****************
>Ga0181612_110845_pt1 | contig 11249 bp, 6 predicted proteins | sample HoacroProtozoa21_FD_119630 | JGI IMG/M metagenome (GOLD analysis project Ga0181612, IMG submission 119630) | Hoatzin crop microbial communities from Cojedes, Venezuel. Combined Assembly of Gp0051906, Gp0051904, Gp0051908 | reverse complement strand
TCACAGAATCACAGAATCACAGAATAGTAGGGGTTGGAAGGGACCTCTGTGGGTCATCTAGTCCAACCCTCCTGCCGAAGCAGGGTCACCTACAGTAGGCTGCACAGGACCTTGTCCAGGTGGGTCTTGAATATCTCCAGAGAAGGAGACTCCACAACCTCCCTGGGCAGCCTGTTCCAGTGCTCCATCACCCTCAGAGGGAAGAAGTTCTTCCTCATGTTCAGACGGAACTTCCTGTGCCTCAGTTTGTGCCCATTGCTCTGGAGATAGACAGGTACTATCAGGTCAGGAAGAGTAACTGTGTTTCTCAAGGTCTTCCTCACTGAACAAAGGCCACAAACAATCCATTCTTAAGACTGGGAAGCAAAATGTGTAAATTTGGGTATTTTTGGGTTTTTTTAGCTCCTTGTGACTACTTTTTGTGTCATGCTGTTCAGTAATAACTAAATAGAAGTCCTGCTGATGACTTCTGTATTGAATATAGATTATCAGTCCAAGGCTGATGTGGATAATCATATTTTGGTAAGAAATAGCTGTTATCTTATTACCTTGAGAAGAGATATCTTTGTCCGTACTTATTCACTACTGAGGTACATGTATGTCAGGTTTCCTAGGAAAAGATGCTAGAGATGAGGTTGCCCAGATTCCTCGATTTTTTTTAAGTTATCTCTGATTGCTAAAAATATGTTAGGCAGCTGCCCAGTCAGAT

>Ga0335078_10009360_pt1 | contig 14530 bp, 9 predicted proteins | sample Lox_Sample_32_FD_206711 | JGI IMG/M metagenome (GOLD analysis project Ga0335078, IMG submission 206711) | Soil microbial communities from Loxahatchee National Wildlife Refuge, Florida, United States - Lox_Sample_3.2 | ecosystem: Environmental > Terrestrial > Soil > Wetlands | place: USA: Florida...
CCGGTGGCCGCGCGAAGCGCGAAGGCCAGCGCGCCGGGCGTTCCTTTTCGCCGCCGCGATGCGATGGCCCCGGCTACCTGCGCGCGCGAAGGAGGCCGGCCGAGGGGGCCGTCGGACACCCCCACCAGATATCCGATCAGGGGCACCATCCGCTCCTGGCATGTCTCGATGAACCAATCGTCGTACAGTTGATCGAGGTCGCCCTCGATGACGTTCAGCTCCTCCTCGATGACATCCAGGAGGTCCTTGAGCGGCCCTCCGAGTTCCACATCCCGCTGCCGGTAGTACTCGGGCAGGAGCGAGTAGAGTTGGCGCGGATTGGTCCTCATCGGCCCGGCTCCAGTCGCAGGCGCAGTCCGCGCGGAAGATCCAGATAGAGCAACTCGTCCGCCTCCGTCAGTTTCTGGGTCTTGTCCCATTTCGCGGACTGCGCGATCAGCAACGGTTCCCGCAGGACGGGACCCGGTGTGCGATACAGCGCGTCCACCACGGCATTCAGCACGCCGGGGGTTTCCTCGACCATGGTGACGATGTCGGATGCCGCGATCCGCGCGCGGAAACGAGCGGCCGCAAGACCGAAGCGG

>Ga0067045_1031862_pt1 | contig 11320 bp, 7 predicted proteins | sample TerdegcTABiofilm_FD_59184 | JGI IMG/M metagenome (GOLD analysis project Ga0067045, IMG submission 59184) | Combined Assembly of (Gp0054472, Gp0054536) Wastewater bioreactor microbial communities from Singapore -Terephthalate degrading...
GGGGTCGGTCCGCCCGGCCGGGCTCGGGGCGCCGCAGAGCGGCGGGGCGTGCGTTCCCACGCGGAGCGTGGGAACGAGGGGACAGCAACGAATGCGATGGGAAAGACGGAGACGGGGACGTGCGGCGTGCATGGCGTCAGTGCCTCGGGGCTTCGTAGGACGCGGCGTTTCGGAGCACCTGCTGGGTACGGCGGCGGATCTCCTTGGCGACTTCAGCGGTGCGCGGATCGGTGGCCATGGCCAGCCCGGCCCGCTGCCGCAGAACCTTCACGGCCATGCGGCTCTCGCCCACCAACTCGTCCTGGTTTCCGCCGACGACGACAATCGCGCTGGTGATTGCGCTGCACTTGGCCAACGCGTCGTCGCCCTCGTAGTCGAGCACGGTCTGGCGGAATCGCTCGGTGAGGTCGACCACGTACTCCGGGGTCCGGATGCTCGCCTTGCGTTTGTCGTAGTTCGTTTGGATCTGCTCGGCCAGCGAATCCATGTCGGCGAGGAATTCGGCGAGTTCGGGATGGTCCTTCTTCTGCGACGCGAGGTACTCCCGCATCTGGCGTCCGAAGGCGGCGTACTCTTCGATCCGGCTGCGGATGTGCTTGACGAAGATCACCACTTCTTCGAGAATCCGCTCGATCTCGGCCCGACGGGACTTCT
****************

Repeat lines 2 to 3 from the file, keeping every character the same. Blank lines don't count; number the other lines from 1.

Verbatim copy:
TCACAGAATCACAGAATCACAGAATAGTAGGGGTTGGAAGGGACCTCTGTGGGTCATCTAGTCCAACCCTCCTGCCGAAGCAGGGTCACCTACAGTAGGCTGCACAGGACCTTGTCCAGGTGGGTCTTGAATATCTCCAGAGAAGGAGACTCCACAACCTCCCTGGGCAGCCTGTTCCAGTGCTCCATCACCCTCAGAGGGAAGAAGTTCTTCCTCATGTTCAGACGGAACTTCCTGTGCCTCAGTTTGTGCCCATTGCTCTGGAGATAGACAGGTACTATCAGGTCAGGAAGAGTAACTGTGTTTCTCAAGGTCTTCCTCACTGAACAAAGGCCACAAACAATCCATTCTTAAGACTGGGAAGCAAAATGTGTAAATTTGGGTATTTTTGGGTTTTTTTAGCTCCTTGTGACTACTTTTTGTGTCATGCTGTTCAGTAATAACTAAATAGAAGTCCTGCTGATGACTTCTGTATTGAATATAGATTATCAGTCCAAGGCTGATGTGGATAATCATATTTTGGTAAGAAATAGCTGTTATCTTATTACCTTGAGAAGAGATATCTTTGTCCGTACTTATTCACTACTGAGGTACATGTATGTCAGGTTTCCTAGGAAAAGATGCTAGAGATGAGGTTGCCCAGATTCCTCGATTTTTTTTAAGTTATCTCTGATTGCTAAAAATATGTTAGGCAGCTGCCCAGTCAGAT

>Ga0335078_10009360_pt1 | contig 14530 bp, 9 predicted proteins | sample Lox_Sample_32_FD_206711 | JGI IMG/M metagenome (GOLD analysis project Ga0335078, IMG submission 206711) | Soil microbial communities from Loxahatchee National Wildlife Refuge, Florida, United States - Lox_Sample_3.2 | ecosystem: Environmental > Terrestrial > Soil > Wetlands | place: USA: Florida...